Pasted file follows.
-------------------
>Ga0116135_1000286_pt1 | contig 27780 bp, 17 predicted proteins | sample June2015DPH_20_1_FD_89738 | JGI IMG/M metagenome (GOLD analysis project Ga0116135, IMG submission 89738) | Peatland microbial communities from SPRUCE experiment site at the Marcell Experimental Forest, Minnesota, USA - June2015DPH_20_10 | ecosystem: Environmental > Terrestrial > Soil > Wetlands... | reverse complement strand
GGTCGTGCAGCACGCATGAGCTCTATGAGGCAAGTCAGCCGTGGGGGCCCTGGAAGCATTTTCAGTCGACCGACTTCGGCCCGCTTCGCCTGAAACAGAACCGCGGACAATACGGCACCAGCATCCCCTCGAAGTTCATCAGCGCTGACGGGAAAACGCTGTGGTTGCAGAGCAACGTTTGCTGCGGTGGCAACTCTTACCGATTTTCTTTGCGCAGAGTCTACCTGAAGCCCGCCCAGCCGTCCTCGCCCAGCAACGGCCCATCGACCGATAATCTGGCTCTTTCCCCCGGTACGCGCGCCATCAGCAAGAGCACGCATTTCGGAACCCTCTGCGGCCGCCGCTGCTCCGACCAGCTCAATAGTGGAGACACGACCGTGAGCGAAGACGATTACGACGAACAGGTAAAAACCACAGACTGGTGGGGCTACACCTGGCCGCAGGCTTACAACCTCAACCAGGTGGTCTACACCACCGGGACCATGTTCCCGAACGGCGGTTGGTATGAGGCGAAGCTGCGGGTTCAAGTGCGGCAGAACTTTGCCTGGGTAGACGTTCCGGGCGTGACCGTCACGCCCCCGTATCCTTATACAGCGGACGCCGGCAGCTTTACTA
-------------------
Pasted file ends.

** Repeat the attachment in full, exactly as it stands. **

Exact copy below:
>Ga0116135_1000286_pt1 | contig 27780 bp, 17 predicted proteins | sample June2015DPH_20_1_FD_89738 | JGI IMG/M metagenome (GOLD analysis project Ga0116135, IMG submission 89738) | Peatland microbial communities from SPRUCE experiment site at the Marcell Experimental Forest, Minnesota, USA - June2015DPH_20_10 | ecosystem: Environmental > Terrestrial > Soil > Wetlands... | reverse complement strand
GGTCGTGCAGCACGCATGAGCTCTATGAGGCAAGTCAGCCGTGGGGGCCCTGGAAGCATTTTCAGTCGACCGACTTCGGCCCGCTTCGCCTGAAACAGAACCGCGGACAATACGGCACCAGCATCCCCTCGAAGTTCATCAGCGCTGACGGGAAAACGCTGTGGTTGCAGAGCAACGTTTGCTGCGGTGGCAACTCTTACCGATTTTCTTTGCGCAGAGTCTACCTGAAGCCCGCCCAGCCGTCCTCGCCCAGCAACGGCCCATCGACCGATAATCTGGCTCTTTCCCCCGGTACGCGCGCCATCAGCAAGAGCACGCATTTCGGAACCCTCTGCGGCCGCCGCTGCTCCGACCAGCTCAATAGTGGAGACACGACCGTGAGCGAAGACGATTACGACGAACAGGTAAAAACCACAGACTGGTGGGGCTACACCTGGCCGCAGGCTTACAACCTCAACCAGGTGGTCTACACCACCGGGACCATGTTCCCGAACGGCGGTTGGTATGAGGCGAAGCTGCGGGTTCAAGTGCGGCAGAACTTTGCCTGGGTAGACGTTCCGGGCGTGACCGTCACGCCCCCGTATCCTTATACAGCGGACGCCGGCAGCTTTACTA